My love for walks started with my father.
When we still had money, I loved riding with him to buy petrol for the generator. We would sit there, not speaking, listening to all my favorite people on the radio. At the filling station, he would give me the money and ask me to get the keg out to be filled- I liked the sense of responsibility. But the walks; I loved them more. The walks started when the money went. We would take the short walk out of our small estate to the Malam to buy candles because petrol became too expensive.
But because there was no radio noise to fill the quiet, we spoke instead. We had long conversations of what I wanted to be; what he wanted to accomplish and what he wanted for us- each child. We would walk so slowly, walking past the bigger houses that were lit up with a thousand lights because they had money to buy petrol for their generators. Past the smaller houses like ours, some bright, some dark. Walked slowly as fast cars zoomed past and other pedestrians briskly overtook us. Till we stopped in front of our faded red gate.
Father always looked a bit sad when we got back home. I didn’t figure out why until recently. I think Father got sad when we got back because it was a rude jolt back to reality. See, Father was a dreamer, he had these big aspirations for himself and the family. Laid-out plans spoken about very zealously-
And Cece would go to the London Business School, he would say; his words cutting through the air in rising pitches. BB should do his Medicine at Harvard. And you, I’m thinking Italy or France; learn the language and take the world by storm! His hands would flutter about in wild gesticulations, emphasizing each word with a flick of his wrist. And a wistful smile would grace my lips as my mind sauntered to a picture of myself in a heavy green coat and a floral scarf around my neck; trudging snow and going somewhere in a hurry.
But getting home was like a douse of cold water at three in the morning because the dreams were just that- dreams. Nothing was happening. His projects were still failing. We were still being called out at school because the fees hadn’t been paid. We were still eating meat only at night. We were still buying candles.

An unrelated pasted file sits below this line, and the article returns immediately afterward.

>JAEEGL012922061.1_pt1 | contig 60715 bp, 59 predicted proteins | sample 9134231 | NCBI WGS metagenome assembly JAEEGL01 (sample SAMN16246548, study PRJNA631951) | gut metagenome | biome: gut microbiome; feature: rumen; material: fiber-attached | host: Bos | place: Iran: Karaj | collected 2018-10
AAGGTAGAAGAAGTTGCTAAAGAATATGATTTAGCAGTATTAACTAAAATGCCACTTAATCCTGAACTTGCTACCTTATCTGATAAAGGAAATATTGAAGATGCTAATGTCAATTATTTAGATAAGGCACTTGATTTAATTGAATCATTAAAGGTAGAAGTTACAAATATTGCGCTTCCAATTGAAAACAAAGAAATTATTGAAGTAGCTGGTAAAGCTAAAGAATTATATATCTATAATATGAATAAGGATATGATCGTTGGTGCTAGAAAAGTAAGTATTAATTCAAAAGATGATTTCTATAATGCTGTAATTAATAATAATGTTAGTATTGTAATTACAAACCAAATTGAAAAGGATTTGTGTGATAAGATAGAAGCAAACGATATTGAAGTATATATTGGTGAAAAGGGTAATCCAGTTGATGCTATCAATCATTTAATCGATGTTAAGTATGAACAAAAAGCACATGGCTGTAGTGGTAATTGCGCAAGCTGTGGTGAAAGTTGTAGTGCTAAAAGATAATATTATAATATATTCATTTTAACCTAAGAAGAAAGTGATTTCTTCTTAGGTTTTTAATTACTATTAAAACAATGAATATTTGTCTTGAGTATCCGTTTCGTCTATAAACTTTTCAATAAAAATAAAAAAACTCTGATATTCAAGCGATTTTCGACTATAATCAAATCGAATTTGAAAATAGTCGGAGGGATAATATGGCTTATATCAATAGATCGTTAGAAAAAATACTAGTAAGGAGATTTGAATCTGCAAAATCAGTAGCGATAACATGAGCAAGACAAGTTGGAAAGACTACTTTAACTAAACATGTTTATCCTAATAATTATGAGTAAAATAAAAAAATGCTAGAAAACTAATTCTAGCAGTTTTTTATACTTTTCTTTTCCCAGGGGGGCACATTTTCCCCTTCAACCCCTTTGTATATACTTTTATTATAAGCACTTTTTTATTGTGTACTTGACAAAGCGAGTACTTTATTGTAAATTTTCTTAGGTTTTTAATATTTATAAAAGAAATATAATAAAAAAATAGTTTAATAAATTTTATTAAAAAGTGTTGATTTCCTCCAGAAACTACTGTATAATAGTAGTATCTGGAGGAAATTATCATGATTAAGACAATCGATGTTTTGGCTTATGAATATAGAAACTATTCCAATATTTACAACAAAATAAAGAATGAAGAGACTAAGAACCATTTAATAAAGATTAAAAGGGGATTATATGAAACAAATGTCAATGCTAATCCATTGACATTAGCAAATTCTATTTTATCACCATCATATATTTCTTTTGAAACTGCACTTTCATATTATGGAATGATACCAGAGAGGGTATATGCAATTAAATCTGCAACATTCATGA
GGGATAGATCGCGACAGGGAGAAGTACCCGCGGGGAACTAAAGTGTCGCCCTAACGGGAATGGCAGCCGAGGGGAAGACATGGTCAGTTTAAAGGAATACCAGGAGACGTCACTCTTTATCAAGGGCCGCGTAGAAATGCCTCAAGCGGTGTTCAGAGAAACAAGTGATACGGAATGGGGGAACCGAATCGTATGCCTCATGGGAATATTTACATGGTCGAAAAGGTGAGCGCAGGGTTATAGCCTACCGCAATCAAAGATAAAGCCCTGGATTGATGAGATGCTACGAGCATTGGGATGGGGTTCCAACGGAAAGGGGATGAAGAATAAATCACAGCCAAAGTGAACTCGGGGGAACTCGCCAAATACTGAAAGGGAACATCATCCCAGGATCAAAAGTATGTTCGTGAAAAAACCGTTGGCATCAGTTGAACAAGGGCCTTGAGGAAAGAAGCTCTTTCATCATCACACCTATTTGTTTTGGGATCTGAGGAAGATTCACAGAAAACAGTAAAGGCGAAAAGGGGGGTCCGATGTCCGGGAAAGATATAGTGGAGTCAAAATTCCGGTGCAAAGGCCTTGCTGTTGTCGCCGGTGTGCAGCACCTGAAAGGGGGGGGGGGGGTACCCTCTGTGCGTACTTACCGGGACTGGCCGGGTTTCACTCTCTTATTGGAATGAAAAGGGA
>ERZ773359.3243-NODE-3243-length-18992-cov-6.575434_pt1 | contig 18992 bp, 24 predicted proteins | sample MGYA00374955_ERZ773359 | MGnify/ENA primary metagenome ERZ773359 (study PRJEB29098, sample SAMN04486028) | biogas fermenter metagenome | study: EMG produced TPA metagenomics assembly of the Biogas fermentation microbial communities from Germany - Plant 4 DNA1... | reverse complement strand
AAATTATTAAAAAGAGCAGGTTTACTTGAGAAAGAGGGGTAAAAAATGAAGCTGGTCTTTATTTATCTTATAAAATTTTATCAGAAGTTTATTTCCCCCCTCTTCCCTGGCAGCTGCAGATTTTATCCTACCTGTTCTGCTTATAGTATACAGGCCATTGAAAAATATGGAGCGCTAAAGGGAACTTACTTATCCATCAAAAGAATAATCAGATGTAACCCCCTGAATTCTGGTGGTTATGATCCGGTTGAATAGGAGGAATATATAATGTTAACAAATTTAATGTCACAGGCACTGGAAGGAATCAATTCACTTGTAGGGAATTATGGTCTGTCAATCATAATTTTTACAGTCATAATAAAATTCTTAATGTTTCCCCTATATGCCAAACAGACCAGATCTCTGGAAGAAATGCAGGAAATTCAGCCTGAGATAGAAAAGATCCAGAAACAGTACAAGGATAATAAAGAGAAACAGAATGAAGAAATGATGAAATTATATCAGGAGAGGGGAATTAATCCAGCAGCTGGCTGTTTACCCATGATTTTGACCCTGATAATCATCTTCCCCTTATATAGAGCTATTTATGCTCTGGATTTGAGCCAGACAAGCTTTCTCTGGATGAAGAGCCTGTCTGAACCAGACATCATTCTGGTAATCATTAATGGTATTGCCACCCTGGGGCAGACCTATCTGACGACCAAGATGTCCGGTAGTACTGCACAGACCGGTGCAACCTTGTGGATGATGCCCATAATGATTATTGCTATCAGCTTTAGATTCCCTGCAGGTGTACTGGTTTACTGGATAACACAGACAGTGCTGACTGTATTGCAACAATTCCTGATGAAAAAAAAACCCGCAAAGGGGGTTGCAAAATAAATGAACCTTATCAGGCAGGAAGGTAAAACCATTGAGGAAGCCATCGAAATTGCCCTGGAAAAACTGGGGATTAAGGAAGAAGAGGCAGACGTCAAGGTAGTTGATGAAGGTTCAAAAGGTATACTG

So, whenever we stopped at that faded red gate, those palaces we had built with our words quickly faded into nothingness. But Father was such a sport; he’d bound into the house with jokes for mother and sweets for the little ones. We found other reasons asides candles to go on walks. Just him and I. And then, we stopped looking for reasons at all- We just did.
I paint now. I was a sculptor a few months back. I was writing for a magazine last year and I was a freelance photographer before that. A boyfriend once told me I was a lot more like my father than I thought. Picking a project and then abandoning it in pursuit of another dream. We fought that day. Not because he was wrong, not because I did not agree with him; but because it had never been put to me that way. I fought against it. So cold but so true. Abandoning one to chase another.
My younger siblings are grown now, working in banks and owning schools while I paint and write and play my guitar and take long walks. But I find that my walks do not end when I arrive at my tiny, cluttered apartment; it doesn’t end when I see my battered wooden door, I go on dreaming. I have translated it to what I call my art. I sing my dreams, I write them, I draw them. My life feels like a leisurely haze of pastel colors. Surely, this isn’t a bad place to be.
None of Father’s dreams came true. The rental service business died faster than his plastic production venture; the restaurant’s failure was put down as the fault of the corrupt manager and the fumigation stint couldn’t continue when the machines died on him, could it? We never moved into the huge house in Ikoyi we drove past in the Mazda that Christmas morning and although BB aced his SATs and later, GRE; he never crossed the borders of the country.
I should probably say instead, none of Father’s dreams have come true because he hasn’t stopped dreaming. I visit him four times a month, every Sunday. My parents live now in the cute flat my sister bought them after her last promotion. We walk, even slower now that he’s supporting himself with a stick. We walk, past the houses that are all lit, because it is an upscale area. We walk as the faster cars cruise past. We walk on the lush lawns and neat pavements. We walk. We walk and dream.
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